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After graduating from law school as an intellectual property or criminal justice lawyer, What is the likelihood that a job will be avaliable for me when you apply to a specific law firm?

I am a junior in New York City. I am interested in attending law school and I am curious. Being that the economy is in a crisis and unemployment has risen, I know I will be worried about finding a job immediately after graduating from Law School. #law #criminal-justice #intellectual-property

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Conor’s Answer

The particulars of the economy now will not affect your future as a lawyer, at least directly.

If you're a high school junior, that means that you have 1 more yr high school + 4 yrs college + 3 years law school which is a minimum of 8 years until you seek full time employment: 2020!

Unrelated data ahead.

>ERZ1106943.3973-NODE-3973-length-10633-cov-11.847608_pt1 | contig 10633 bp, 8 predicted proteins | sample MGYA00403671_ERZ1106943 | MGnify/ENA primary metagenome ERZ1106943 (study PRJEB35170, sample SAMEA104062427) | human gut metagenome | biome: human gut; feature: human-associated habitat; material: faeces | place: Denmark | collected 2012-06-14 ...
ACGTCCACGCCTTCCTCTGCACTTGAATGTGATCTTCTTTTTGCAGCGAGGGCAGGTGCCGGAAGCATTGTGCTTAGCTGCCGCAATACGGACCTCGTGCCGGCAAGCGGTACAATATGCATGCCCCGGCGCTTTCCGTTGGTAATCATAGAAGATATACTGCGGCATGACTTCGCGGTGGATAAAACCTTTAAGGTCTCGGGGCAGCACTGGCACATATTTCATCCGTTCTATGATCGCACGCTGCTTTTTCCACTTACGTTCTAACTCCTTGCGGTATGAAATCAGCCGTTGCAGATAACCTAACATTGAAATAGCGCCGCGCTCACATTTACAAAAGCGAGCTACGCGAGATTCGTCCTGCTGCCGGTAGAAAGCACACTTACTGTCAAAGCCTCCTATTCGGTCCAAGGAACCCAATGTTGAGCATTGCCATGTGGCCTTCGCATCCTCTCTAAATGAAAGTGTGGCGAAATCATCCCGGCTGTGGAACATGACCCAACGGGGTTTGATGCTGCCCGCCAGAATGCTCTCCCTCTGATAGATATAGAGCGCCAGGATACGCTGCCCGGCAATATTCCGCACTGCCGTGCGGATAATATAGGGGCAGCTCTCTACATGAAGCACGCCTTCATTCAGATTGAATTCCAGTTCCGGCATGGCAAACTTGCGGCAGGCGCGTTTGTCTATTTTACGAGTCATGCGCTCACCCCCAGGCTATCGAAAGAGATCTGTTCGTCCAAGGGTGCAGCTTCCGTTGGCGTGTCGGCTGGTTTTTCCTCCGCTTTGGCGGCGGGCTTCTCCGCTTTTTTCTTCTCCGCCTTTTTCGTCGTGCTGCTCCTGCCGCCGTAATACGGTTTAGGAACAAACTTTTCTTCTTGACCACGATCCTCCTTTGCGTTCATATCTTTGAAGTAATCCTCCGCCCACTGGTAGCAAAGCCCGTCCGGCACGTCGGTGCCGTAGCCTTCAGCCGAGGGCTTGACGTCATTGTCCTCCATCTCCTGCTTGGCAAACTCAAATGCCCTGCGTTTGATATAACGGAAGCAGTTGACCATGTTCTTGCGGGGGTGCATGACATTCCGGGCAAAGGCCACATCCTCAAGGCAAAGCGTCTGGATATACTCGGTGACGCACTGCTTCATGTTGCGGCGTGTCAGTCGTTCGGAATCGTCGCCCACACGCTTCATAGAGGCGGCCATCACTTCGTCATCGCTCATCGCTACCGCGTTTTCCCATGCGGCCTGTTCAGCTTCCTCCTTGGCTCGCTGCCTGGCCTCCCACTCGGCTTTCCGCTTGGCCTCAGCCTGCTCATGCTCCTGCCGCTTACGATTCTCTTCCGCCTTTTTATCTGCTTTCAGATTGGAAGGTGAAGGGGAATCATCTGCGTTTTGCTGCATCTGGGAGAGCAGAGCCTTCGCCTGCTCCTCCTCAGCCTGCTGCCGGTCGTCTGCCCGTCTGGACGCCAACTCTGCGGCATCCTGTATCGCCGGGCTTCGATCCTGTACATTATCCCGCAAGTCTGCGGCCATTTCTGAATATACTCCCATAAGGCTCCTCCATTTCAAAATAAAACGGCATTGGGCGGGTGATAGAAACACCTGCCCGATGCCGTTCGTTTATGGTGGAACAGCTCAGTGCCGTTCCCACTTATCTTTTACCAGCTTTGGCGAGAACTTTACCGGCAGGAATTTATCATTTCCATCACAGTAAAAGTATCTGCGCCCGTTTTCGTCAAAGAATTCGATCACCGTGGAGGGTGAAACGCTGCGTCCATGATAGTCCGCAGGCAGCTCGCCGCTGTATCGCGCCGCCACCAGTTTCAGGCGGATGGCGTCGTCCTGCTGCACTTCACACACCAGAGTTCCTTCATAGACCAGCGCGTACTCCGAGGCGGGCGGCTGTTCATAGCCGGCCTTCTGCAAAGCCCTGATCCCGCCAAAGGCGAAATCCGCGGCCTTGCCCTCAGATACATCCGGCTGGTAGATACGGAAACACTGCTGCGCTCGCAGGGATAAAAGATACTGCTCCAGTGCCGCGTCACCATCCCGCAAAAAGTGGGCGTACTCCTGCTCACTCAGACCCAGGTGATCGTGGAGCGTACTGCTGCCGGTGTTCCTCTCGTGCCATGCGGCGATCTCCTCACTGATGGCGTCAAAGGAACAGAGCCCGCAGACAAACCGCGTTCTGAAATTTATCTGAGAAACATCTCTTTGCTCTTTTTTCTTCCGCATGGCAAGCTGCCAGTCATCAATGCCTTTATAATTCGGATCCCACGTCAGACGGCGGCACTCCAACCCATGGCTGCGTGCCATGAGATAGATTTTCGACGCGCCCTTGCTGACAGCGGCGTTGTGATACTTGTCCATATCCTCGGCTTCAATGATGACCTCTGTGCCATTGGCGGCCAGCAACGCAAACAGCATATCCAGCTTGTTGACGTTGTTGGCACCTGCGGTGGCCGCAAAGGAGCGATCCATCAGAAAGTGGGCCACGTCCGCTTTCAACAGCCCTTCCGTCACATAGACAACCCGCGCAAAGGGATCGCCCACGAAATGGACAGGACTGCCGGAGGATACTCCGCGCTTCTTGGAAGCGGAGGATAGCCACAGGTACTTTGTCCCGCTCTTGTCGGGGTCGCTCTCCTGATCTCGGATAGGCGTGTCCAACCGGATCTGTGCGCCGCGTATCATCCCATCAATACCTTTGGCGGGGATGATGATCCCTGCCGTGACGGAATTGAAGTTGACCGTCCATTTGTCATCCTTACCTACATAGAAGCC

On the other hand, it is true that the economy does affect the job prospects of lawyers in general. The more well regarded the law school and the better student you are, the higher the chance of employment. So if you go that route go to as good of a school as possible and work hard.

If you do that, you need not worry: most graduates of top law schools are able to find jobs even in an economic downturn.

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Kat’s Answer

Hi Bariel,

Conor is exactly right - if you get into a good law school (top 20 in the nation), you will have very good chances of finding a job even if the economy isn't doing well. That's the biggest factor in getting a legal job, and it's not mentioned very often. For example, someone in the bottom of the class at Harvard will have a much easier time finding a job than someone at the very top of their class at a Tier 2 or 3 school.

Also, if you have an interest in science, math, engineering, etc. you may want to consider patent law. Patent lawyers are always in high demand and find it much easier to get jobs after graduation than attorneys specializing in other areas.

Good luck!